Tim Caldwell is an encyclopedia of cultural references. With all that material mashed in his head, he has developed an uncanny, nearly hysterical ability to leap big from high to low, leveling the playing field between classical painting and pulp fiction.
In his latest photo exhibit at Hamtramck's Café 1923, Caldwell collaborates with good buddy "Brick Wall," a painter from the Willis Gallery-era of the '80s who's protecting his anonymity for professional reasons. The pair presents musky, macabre studio shots with an intentional artifice, suggesting everything from haughty baroque portraiture to B-movie Dario Argento-style horror flicks. Employing beautiful female friends with timeless faces as their languorous chaise-loungers and femme fatales (including former Terror at the Opera bandmates Gretchen Gonzales and Faith Gazic), the guys turn out images that are at once Lover's Lane gaudy and psychologically provocative. Becoming enamored by this harem of deceitful cutie-pies and flimsy, shiftless beauties, what with their pale ennui and dangerously naive sense of self-importance, means trouble.
"Samurai Moon" deals in the sort of epic moral crises common with main characters of that cinematic genre, an individual at odds in a fast-changing society. "Brick" and Caldwell fashion a warrior princess who alternately shields herself from her prey while aggressively confronting the blade head on. Blinded by her own fear, she's afraid to face what's in front of her, so she masquerades with false pride that could be the death of her.
The exhibit showcases the breadth of Brick and Caldwell's experience with traditional, infared and digital photography. Although Caldwell insists this art isn't about asking "How did they do that?" you can't help but enjoy the unusual results. Without any hint of shadow or sheen, "Samurai Moon" is shot to appear so flat as to make the warrior's silver dagger look white and paper-thin, leading you to wonder about the power that weapon wields — can it do some damage or not? A line of thick cherry-red paint, matching the princess' lipstick and kimono, oozes from under her mask. It's not meant to look like real blood but to intimate the suffering associated with the act of bleeding. The scene recalls old movies that use exquisite theatrical backdrops rather than real locations as an environment, and also reads much like an opium-enhanced wood block print or an artfully executed movie poster.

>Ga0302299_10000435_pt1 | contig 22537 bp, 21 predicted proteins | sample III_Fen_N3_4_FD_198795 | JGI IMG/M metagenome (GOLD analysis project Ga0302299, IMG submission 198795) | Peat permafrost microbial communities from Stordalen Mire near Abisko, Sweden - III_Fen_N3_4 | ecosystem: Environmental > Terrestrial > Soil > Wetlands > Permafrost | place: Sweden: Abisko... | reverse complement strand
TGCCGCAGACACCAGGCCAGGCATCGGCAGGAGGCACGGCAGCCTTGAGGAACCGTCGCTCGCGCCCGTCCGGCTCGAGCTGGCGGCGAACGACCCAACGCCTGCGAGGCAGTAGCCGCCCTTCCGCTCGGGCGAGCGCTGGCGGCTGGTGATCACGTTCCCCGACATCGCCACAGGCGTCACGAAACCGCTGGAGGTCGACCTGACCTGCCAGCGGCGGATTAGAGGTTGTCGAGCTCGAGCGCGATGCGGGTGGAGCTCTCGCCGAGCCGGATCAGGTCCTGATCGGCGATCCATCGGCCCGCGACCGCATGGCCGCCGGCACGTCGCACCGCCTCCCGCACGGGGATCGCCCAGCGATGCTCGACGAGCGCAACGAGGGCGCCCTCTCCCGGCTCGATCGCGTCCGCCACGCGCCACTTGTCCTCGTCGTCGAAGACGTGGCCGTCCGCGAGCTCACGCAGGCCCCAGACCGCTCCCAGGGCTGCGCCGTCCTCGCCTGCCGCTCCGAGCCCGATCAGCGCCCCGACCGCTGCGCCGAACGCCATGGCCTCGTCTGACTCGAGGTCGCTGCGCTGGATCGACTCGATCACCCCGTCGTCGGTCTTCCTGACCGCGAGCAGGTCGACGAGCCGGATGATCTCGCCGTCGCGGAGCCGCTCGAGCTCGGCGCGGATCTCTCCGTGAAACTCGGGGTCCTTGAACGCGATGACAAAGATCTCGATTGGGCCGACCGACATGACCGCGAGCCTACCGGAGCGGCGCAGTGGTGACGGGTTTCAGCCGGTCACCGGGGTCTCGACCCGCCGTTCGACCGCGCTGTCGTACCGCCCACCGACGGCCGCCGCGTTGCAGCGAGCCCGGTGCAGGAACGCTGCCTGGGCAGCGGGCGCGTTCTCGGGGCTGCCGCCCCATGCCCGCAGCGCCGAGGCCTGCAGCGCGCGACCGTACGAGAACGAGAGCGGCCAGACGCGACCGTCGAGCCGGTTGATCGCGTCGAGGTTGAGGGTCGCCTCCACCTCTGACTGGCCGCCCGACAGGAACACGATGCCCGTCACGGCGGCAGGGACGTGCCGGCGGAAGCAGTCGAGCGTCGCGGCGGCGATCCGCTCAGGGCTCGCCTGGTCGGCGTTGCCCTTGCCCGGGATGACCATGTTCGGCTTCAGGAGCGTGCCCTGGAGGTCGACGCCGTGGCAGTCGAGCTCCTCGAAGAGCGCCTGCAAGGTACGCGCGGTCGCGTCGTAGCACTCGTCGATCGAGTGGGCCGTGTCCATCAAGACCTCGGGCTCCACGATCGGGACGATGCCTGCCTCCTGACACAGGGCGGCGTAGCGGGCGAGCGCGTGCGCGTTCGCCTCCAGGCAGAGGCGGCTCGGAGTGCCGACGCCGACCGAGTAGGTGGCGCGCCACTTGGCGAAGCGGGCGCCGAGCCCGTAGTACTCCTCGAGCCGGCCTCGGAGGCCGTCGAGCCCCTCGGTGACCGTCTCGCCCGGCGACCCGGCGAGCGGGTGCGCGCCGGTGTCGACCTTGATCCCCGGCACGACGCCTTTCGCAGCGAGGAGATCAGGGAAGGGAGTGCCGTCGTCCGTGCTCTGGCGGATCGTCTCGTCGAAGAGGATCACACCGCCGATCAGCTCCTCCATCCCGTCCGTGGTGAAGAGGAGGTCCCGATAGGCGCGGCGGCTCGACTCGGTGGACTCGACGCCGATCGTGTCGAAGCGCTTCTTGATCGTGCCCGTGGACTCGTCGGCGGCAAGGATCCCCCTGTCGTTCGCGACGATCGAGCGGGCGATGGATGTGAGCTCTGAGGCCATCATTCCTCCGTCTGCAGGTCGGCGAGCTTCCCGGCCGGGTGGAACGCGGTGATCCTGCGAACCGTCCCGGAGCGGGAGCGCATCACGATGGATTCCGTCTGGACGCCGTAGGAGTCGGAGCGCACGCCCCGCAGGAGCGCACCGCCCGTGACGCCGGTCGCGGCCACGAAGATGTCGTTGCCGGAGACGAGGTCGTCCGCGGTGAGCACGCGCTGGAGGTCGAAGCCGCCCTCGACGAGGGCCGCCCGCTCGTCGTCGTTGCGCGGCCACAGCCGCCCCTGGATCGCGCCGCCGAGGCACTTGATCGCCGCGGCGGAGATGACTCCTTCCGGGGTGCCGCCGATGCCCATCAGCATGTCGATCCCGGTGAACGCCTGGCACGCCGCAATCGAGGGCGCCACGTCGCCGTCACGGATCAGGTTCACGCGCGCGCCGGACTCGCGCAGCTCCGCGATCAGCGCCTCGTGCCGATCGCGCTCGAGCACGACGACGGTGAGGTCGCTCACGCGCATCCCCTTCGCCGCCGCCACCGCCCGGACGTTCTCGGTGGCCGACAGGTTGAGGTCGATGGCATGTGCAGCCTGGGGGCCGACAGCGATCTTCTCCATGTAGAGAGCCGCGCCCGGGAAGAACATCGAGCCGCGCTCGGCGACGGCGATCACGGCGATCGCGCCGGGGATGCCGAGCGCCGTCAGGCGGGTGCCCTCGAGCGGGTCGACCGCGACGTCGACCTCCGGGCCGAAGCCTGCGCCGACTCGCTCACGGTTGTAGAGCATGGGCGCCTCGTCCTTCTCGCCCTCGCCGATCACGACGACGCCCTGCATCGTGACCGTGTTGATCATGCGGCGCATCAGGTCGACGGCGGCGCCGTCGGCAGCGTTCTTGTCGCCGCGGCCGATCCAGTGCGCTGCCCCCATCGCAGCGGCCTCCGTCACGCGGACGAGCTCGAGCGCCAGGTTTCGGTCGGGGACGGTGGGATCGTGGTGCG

Another work, "Parallel Dimensions," runs a couple of story lines, offering open-ended narratives for you to dissect and reconstitute. A troubled woman stares at what could either be her reflection in a mirror or a doppelgänger in a window. Off to the right, through a thin veil of milky plastic, her naked body displays evidence of a tragic event. Is she thinking of jumping or has she already? The amusement is figuring out what's happened, who's real and what "real" even means. Maybe one figure represents the spirit and the other flesh, but nothing quite makes sense. The gray "ghost" is transparent, but displays evidence of an arterial system. "Parallel Dimensions" exercises the intuition. Our perception of what transpires in this world is a result of sensing rather than knowing.
For two men with so many ideas of their own, it's a wonder they collaborate so well, Brick supplying his painterly eye and Caldwell bringing props (Civil War bayonet, fur pelt, etc.). At the café, an installation to attract passers-by sits in the front window. The fur-covered baby's casket chained to a stroller might just be weird shit someone threw out and these guys salvaged, but it will also be your first signal that interpreting objects as symbols and searching for visual puns (i.e., "from the cradle to the grave") can pay off here, and be loads of fun. You have very few days left to check out what other wonders can be pulled out of their hats (One caveat: You may have to stand on a table to see the magic; the art's hung way too high).
The closing reception is 4-7 p.m., Saturday, Nov. 10, at Café 1923, 2287 Holbrook St., Hamtramck; 313-319-8766.Rebecca Mazzei is Metro Times arts and culture editor. Send comments to email@example.com